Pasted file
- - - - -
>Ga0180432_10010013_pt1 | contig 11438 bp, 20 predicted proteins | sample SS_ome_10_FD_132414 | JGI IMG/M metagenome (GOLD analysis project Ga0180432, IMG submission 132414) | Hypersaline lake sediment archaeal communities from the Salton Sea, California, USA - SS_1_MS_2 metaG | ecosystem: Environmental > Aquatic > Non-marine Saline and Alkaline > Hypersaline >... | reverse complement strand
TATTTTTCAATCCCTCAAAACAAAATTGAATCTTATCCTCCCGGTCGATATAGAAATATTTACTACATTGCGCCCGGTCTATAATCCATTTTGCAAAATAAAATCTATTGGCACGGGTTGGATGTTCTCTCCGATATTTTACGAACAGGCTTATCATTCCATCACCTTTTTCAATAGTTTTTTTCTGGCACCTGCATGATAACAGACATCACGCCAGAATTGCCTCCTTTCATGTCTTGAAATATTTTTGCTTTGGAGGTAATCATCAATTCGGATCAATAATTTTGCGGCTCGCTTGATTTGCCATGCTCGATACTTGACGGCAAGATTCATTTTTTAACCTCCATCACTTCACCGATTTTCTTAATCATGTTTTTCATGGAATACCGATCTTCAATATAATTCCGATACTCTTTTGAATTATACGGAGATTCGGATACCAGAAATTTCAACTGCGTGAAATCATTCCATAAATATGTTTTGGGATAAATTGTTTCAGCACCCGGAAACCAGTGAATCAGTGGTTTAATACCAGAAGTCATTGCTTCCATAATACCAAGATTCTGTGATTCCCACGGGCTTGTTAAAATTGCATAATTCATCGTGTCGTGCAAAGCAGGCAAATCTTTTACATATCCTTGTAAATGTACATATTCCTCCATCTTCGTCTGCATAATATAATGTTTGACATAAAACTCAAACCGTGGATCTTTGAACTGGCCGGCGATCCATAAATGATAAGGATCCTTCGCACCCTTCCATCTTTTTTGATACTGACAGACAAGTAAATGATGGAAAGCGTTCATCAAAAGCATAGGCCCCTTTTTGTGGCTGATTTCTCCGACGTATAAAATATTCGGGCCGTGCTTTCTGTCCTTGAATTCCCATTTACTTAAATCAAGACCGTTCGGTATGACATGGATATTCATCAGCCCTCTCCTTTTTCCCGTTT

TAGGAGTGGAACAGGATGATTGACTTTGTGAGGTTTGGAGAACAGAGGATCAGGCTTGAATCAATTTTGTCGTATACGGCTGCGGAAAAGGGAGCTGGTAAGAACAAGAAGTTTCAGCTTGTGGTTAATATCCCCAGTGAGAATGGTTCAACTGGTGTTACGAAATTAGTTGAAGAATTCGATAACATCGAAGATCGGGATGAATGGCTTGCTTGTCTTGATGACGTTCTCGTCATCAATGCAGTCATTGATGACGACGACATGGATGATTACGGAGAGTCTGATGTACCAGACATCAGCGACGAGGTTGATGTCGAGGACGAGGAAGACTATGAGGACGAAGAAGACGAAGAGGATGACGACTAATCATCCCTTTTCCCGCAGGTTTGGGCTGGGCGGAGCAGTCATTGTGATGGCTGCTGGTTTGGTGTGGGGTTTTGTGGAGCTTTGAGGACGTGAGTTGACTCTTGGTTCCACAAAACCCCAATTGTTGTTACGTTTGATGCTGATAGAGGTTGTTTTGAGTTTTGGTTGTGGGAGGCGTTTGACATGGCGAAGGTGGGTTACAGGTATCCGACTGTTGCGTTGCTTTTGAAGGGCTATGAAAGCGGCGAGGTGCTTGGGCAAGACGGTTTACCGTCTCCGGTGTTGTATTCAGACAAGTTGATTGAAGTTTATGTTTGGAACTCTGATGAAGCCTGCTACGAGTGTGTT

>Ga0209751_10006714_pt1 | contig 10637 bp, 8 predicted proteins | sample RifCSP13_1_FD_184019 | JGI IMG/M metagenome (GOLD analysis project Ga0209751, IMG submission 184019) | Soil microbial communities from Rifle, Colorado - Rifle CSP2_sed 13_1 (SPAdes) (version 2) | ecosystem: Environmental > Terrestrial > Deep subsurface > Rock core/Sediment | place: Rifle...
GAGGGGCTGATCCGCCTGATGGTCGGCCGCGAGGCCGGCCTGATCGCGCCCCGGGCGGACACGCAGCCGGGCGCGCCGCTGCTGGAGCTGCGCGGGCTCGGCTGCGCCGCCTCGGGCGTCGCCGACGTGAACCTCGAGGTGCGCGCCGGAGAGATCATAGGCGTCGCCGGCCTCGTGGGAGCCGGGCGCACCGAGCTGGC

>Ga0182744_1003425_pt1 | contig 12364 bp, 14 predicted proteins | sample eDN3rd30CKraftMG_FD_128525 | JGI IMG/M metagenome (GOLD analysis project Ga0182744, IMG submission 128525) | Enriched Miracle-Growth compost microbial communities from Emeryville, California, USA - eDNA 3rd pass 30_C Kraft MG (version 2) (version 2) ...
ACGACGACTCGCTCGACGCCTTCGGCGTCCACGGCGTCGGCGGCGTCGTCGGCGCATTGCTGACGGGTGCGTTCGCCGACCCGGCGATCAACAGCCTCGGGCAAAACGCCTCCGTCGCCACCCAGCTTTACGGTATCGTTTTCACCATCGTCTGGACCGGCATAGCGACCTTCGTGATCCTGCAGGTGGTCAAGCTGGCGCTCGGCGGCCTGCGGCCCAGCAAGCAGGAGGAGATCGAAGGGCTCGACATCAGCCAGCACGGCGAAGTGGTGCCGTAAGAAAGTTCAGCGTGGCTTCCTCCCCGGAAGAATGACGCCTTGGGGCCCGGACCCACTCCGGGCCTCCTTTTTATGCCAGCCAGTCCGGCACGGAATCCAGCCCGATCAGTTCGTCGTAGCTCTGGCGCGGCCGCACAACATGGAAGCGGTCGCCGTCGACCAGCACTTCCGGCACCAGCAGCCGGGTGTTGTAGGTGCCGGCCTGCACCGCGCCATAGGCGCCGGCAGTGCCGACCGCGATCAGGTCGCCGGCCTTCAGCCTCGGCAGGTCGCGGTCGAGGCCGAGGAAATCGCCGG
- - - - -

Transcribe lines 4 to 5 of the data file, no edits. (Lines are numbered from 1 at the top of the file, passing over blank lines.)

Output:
>Ga0209751_10006714_pt1 | contig 10637 bp, 8 predicted proteins | sample RifCSP13_1_FD_184019 | JGI IMG/M metagenome (GOLD analysis project Ga0209751, IMG submission 184019) | Soil microbial communities from Rifle, Colorado - Rifle CSP2_sed 13_1 (SPAdes) (version 2) | ecosystem: Environmental > Terrestrial > Deep subsurface > Rock core/Sediment | place: Rifle...
GAGGGGCTGATCCGCCTGATGGTCGGCCGCGAGGCCGGCCTGATCGCGCCCCGGGCGGACACGCAGCCGGGCGCGCCGCTGCTGGAGCTGCGCGGGCTCGGCTGCGCCGCCTCGGGCGTCGCCGACGTGAACCTCGAGGTGCGCGCCGGAGAGATCATAGGCGTCGCCGGCCTCGTGGGAGCCGGGCGCACCGAGCTGGC